AUSTIN, Texas – Women in the Texas Department of Public Safety have described it as a “glass ceiling.”
Decorated careers, competitive resumes and seemingly strong interviews before DPS promotional boards, only to then have a male counterpart selected for the position instead of them.
A months-long review of DPS employment data by KSAT Investigates found gender inequality issues within the supervisory ranks of the statewide law enforcement agency.
While nearly 20% of probationary DPS troopers are female, that figure plummets at the rank of sergeant to less than 6.5%, DPS records released this fall show.
That figure shrinks even more, to 5.7%, when accounting only for sergeants who were promoted instead of being temporarily appointed by their respective divisions.
These so-called “staff promotions” are not considered a permanent change in rank.
The number of females at the rank of lieutenant is even more anemic, at under 5%, the data shows.
Multiple DPS divisions, including Commercial Vehicle Enforcement, Training Operations and the Texas Rangers do not have a single female at the rank of lieutenant, the data shows.
The agency’s only saving grace, as far as the data is concerned, is the rank of captain, which as of this fall was around 12% female.
The rank of DPS major was just under 8% female as of this fall, the data shows.
“The reality is it’s a profession that was built by and for men, and it’s a little bit slow to change and it’s not intentional, but the status quo just doesn’t support the needs of women,” said Maureen McGough, Chief of Strategic Initiatives for the Policing Project at New York University’s School of Law.
The project’s 30×30 Initiative, which McGough co-founded, aims to have police recruit classes across the country made up of 30% women by the year 2030.
“The theory of representative democracy states that until an underrepresented group gets to 30%, they can’t actually impact the culture for the benefit of that group. So that’s sort of the sweet spot in terms of optimal representation,” said McGough.
Women in policing
McGough points to a growing body of scientific evidence that illustrates the value of women police officers.
The research shows women officers:
Use less force and excessive force
Are named in civilian complaints and lawsuits less often than male officers
Are perceived as more trustworthy and compassionate by their communities
Associated with better outcomes for crime victims, particularly in sexual assault cases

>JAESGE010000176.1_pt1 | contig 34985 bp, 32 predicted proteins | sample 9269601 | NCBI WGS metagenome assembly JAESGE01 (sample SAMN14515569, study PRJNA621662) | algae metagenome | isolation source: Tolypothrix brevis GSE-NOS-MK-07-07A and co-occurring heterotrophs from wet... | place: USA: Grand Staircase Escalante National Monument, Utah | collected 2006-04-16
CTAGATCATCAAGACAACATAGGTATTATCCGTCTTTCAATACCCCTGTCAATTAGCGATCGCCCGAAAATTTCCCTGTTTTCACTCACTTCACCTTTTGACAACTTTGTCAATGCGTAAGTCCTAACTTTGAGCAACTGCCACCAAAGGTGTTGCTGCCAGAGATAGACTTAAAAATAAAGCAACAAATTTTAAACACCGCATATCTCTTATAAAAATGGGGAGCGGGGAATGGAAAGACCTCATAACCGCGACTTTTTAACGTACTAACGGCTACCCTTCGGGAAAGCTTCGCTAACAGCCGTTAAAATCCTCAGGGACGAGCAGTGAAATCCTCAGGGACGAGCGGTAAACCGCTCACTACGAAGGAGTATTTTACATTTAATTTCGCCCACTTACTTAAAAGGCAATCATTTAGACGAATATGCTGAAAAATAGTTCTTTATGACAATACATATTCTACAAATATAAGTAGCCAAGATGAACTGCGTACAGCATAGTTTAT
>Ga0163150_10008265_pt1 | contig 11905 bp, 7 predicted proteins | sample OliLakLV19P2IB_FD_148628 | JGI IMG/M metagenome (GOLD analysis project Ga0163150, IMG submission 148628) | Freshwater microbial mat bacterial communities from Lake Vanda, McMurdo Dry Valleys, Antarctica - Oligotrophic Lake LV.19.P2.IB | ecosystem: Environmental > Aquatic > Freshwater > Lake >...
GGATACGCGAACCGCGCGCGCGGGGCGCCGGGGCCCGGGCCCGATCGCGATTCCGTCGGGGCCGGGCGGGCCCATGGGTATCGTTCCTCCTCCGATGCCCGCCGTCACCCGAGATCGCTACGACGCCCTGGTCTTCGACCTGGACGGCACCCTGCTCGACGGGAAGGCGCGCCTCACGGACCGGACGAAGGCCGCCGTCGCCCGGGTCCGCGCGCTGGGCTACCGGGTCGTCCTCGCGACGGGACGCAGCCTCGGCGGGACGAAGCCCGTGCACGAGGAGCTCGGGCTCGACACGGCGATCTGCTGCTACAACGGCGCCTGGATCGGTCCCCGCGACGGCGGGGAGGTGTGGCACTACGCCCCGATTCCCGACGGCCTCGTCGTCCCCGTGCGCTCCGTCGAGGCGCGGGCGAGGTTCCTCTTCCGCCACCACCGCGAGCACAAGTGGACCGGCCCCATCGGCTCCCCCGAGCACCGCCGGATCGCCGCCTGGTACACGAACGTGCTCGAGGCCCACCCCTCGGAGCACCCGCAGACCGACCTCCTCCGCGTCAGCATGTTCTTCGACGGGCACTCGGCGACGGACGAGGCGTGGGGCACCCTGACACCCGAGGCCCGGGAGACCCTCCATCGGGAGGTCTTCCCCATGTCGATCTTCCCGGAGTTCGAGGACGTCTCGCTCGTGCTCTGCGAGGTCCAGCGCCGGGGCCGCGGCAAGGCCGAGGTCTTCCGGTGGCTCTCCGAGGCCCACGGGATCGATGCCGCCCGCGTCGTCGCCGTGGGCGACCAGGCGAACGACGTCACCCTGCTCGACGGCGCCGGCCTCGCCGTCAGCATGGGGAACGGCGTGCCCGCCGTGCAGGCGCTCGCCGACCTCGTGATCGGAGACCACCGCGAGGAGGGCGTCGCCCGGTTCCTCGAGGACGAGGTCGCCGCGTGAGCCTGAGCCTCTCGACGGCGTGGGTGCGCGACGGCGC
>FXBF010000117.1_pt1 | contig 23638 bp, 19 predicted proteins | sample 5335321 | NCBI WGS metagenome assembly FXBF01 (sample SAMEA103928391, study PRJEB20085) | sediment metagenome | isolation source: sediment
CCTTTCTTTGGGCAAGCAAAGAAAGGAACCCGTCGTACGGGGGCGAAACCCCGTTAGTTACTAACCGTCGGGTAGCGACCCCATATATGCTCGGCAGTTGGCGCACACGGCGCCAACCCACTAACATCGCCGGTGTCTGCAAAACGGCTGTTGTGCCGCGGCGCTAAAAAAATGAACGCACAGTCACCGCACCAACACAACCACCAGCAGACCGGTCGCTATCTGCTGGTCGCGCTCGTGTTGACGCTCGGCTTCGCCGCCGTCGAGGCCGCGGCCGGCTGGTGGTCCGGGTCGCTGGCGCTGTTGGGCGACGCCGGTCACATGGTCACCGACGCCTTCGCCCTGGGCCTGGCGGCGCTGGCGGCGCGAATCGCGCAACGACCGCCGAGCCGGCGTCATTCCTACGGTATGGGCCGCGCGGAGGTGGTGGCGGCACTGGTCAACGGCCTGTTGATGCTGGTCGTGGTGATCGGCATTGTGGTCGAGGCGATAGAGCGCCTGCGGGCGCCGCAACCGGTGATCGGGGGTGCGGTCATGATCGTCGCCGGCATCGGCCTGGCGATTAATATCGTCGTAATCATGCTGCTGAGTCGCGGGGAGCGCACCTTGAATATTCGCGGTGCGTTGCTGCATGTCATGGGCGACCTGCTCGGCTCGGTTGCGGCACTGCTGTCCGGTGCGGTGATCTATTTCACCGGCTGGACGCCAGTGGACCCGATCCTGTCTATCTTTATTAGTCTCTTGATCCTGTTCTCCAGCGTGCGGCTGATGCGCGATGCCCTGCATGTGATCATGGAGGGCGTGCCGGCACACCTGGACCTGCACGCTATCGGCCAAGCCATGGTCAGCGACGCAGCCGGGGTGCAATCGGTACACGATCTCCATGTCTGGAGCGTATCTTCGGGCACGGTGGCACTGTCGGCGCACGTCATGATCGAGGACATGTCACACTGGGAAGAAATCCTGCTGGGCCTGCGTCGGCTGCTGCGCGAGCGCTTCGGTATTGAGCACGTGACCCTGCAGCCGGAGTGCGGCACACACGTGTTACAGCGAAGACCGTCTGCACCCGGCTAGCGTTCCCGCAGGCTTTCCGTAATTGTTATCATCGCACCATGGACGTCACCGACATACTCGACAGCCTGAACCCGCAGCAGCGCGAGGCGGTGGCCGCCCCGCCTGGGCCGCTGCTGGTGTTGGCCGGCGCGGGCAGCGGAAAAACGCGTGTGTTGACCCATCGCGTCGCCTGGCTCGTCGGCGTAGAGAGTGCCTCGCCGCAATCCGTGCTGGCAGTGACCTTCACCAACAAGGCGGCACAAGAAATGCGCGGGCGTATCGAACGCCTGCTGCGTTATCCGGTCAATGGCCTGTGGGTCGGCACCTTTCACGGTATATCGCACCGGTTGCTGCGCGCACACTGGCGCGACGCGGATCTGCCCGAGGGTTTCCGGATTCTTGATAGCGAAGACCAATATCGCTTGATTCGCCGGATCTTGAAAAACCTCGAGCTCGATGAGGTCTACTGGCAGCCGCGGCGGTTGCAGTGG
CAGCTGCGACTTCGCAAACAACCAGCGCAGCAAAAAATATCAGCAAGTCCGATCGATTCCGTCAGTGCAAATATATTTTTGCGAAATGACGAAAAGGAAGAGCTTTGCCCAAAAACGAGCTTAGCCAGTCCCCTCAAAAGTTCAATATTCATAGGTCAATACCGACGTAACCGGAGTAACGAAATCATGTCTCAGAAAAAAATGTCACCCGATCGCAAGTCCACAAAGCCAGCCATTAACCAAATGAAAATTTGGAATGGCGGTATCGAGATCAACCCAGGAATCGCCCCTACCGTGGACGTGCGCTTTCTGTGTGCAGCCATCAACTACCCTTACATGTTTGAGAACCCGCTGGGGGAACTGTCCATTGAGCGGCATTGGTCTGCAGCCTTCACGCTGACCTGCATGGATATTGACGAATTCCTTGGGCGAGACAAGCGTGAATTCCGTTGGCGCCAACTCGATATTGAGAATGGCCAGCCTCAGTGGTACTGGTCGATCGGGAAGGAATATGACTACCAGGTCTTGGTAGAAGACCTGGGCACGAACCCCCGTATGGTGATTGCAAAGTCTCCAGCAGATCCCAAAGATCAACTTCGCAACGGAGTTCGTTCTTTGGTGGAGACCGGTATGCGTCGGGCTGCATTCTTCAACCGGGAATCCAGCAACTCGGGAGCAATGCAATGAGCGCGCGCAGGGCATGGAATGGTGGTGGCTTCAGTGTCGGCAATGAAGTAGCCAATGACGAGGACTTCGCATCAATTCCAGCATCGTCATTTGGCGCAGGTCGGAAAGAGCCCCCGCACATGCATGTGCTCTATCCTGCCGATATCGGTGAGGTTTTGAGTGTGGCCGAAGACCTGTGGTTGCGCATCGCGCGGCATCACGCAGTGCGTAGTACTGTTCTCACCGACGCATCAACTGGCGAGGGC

Fire their service weapons less often
“They actually make fewer searches during traffic stops but are more likely to find contraband when they do,” said McGough.
She said departments need better analysis in place when determining what it takes to adequately work for an agency.
“We think we are losing really good officers, that they’re not being hired or perhaps they’re not being promoted because of the types of assessments that agencies use,” said McGough.
DPS pushes back
Department of Public Safety officials declined to make anyone available for an interview for this story.
In a lengthy written statement, DPS Press Secretary Ericka Miller pointed out that roughly 11% of female commissioned personnel in DPS hold supervisory positions.
“This includes an Assistant Chief, three majors, 10 captains and several others. The department has made it clear that women hold a place of value within our department and we encourage any female interested in promoting to the level of supervisor to apply for that position as it becomes available,” wrote Miller.
Miller shared with KSAT two press releases, both originally sent out more than two years ago, detailing the promotion of women within the ranks of DPS.
One of them provides biographical information on the first two women promoted to the rank of captain in the Texas Rangers.
The second announces the August 2020 promotion of Katie Conley to the position of Assistant Chief of the DPS Human Resources Operations Division.
“Across the nation, law enforcement recruiting has been challenging not only in the recruitment of females, but of all qualified candidates. This is why the department has increased the number of female recruiters across the state. DPS has also increased its recruitment efforts on social media with paid advertisements, is making more trips to recruit candidates from other states and is holding mass testing events to make it easier for interested people to apply. We continue to place special emphasis on candidates who have historically been underrepresented, that includes minorities, females and others. Our hope is that these increased efforts will help fill vacancies and needs within the department with the most qualified and best suited candidates that will protect and serve the people of Texas,” wrote Miller.